A large part of BDD (Behavior-driven Development) is determining the acceptance criteria for a new product feature or solution. The acceptance criteria become acceptance tests, and these are later automated. Have you heard of the Given-When-Then format, and Gherkin? This is typical BDD syntax, and is used to firstly describe a story and then further refine tests, often with additional acceptance criteria that works across various scenarios.
As the process commences, it’s sort of as though the team gets swept along through a funnel. At the top of the funnel, initial acceptance criteria defined in loose terms and with bare-minimum requirements are tossed around between various teams and players. The funnel starts to narrow as requirements become detailed and refined to outline expected behaviors. Finally, the funnel spits out automated acceptance tests based on the focused business requirements and these can be run at any time to validate that the system continues to function in accordance with the new expected behaviors. This is an oversimplification, of course - determining BDD requirements is a complex process involving many moving parts that might have trouble coming to a consensus at any stage of the process.
But once teams can agree on the expected behaviors and desired requirements for a story or feature, BDD offers some rewarding benefits:
Not in the mood to read? See our Lead Sales Engineer James Bent in action as he works with requirements here.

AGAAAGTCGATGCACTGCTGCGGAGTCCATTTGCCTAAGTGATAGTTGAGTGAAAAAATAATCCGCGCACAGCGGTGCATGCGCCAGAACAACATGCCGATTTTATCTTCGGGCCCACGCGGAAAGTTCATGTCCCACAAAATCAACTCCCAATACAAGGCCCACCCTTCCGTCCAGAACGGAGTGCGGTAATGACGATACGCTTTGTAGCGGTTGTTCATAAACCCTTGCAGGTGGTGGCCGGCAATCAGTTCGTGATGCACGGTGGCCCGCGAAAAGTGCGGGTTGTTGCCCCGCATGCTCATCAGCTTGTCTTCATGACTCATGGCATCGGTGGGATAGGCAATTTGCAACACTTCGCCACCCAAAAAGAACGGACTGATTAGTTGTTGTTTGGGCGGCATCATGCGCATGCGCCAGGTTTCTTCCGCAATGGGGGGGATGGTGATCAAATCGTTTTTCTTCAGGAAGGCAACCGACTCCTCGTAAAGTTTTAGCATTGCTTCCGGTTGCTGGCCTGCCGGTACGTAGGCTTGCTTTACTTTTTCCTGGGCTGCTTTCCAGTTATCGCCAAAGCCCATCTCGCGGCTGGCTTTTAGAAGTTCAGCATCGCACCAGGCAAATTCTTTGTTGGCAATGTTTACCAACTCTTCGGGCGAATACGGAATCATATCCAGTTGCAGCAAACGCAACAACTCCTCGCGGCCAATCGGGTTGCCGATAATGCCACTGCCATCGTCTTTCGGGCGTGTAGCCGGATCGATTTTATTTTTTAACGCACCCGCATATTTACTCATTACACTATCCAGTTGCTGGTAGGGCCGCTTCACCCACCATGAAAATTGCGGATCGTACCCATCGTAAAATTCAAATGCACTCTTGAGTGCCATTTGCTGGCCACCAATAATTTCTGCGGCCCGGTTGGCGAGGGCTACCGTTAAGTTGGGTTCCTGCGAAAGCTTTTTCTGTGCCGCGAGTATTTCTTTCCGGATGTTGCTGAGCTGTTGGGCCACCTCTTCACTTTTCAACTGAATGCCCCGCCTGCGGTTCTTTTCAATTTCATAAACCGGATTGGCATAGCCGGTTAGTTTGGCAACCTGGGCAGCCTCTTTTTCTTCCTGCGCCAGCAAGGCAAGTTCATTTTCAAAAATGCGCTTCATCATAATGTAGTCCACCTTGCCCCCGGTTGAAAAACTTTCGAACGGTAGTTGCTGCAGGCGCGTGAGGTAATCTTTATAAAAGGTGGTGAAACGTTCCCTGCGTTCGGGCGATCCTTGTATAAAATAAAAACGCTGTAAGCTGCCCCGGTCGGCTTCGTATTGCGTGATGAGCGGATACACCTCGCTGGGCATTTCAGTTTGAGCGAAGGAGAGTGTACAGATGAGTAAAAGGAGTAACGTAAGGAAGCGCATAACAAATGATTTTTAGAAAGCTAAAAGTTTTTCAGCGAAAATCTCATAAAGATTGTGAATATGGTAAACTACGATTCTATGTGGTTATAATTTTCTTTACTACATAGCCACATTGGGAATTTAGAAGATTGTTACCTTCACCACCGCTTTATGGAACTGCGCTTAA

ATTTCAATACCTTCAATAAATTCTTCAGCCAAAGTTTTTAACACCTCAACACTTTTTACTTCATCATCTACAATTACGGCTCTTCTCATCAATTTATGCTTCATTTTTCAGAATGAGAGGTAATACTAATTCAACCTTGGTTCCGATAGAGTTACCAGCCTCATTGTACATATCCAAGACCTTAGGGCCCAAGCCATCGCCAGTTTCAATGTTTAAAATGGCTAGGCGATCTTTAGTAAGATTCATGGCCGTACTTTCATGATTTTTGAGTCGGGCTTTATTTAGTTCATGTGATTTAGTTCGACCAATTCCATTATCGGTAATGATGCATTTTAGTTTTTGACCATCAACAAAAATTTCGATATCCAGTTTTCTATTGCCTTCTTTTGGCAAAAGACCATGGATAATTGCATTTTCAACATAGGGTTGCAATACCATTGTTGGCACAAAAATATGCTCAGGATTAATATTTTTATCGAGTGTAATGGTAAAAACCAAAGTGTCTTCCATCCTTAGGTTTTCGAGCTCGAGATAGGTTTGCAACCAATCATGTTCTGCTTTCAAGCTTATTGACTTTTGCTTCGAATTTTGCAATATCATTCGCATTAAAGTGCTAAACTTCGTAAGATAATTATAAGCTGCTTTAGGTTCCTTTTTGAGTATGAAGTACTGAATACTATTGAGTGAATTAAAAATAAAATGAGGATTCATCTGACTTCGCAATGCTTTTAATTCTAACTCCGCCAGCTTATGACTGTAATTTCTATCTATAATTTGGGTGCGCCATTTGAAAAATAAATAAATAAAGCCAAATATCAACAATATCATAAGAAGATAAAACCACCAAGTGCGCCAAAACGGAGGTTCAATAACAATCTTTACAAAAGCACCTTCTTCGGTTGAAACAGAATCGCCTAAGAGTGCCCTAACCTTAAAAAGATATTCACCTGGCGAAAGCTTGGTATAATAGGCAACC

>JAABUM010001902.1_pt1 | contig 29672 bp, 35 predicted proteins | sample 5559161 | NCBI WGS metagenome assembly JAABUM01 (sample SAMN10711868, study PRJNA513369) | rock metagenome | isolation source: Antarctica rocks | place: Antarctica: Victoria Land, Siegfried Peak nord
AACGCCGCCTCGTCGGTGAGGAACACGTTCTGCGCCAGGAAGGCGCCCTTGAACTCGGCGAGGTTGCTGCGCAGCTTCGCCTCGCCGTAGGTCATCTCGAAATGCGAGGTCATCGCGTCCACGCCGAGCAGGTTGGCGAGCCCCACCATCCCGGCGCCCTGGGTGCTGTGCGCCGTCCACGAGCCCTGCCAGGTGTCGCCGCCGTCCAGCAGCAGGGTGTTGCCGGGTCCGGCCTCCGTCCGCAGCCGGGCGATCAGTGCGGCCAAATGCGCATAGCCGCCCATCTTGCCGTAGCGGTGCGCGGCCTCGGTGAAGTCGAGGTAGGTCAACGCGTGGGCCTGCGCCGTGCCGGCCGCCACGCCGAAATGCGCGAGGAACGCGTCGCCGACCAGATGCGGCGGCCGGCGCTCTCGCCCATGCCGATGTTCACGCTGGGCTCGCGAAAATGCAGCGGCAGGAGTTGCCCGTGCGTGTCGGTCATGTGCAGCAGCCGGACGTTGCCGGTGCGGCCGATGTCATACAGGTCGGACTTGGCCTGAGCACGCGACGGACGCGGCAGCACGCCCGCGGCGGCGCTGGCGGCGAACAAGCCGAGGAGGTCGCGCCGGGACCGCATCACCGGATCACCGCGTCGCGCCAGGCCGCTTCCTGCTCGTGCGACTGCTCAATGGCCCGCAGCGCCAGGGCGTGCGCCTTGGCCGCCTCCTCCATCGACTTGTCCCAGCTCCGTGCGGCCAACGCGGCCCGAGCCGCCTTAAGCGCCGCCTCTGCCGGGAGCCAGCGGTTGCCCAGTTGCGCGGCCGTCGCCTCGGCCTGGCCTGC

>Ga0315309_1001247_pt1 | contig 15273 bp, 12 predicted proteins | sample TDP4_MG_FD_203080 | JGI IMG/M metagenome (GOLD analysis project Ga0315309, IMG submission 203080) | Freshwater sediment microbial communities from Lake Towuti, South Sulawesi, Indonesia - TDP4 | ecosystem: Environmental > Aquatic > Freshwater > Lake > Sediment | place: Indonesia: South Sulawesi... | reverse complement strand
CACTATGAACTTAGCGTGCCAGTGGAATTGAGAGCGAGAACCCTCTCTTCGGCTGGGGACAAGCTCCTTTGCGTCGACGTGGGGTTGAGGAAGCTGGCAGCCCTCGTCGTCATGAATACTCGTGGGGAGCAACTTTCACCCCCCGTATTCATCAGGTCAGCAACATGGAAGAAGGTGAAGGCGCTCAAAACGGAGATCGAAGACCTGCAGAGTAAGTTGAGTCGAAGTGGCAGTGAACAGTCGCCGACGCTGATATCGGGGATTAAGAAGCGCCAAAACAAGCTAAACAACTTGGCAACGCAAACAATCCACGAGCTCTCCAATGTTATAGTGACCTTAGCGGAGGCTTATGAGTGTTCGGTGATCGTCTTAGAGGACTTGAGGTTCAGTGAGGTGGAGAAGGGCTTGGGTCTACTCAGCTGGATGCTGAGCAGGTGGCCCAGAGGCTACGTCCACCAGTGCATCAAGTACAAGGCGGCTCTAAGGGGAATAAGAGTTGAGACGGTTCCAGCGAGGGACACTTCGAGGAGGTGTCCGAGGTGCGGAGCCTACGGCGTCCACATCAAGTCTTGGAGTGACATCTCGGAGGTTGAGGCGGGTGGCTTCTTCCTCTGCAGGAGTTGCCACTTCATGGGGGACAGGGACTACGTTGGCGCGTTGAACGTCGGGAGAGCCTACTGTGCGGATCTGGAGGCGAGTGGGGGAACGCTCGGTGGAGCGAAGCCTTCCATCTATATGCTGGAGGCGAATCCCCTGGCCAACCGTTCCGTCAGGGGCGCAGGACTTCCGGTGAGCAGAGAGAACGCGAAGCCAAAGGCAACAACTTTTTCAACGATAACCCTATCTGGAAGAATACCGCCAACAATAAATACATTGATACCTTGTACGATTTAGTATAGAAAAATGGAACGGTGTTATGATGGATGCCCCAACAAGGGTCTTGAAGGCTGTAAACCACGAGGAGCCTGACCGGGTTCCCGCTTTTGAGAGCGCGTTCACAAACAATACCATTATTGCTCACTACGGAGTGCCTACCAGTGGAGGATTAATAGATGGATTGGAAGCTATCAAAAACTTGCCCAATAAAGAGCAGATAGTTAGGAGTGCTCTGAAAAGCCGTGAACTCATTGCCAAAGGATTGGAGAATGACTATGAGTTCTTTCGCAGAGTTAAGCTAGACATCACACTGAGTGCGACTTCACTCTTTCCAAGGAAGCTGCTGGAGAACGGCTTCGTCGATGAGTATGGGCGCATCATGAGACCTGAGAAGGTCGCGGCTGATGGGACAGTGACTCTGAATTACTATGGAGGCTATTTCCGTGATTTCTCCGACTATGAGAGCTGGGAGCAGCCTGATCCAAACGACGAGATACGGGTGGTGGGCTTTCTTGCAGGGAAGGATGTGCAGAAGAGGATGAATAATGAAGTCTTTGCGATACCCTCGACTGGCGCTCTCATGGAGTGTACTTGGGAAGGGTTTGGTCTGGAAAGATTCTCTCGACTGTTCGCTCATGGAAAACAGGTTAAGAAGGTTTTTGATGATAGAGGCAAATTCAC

Have you written BDD requirements? Fantastic! This is the point where you can start creating automated tests. Users can import requirements directly into Virtuoso. The requirements are then embedded and with the click of a button, you can create the end-to-end paths a user might take. Virtuoso will create a checkpoint for each of the scenarios found within your requirements, ensuring that you have a framework for the various test cases you might want to implement. Test steps are written in Natural Language Programming, making it easy for any user to go in and change or update steps using plain English. No code needs to be in place - as long as you have the names of the elements that will appear in your application, the tests can be mapped out and refined as the development process continues.
Still wondering how automatically building tests from requirements can work for your organization? Simply book a free demo with one of our amazing customer success experts to find out.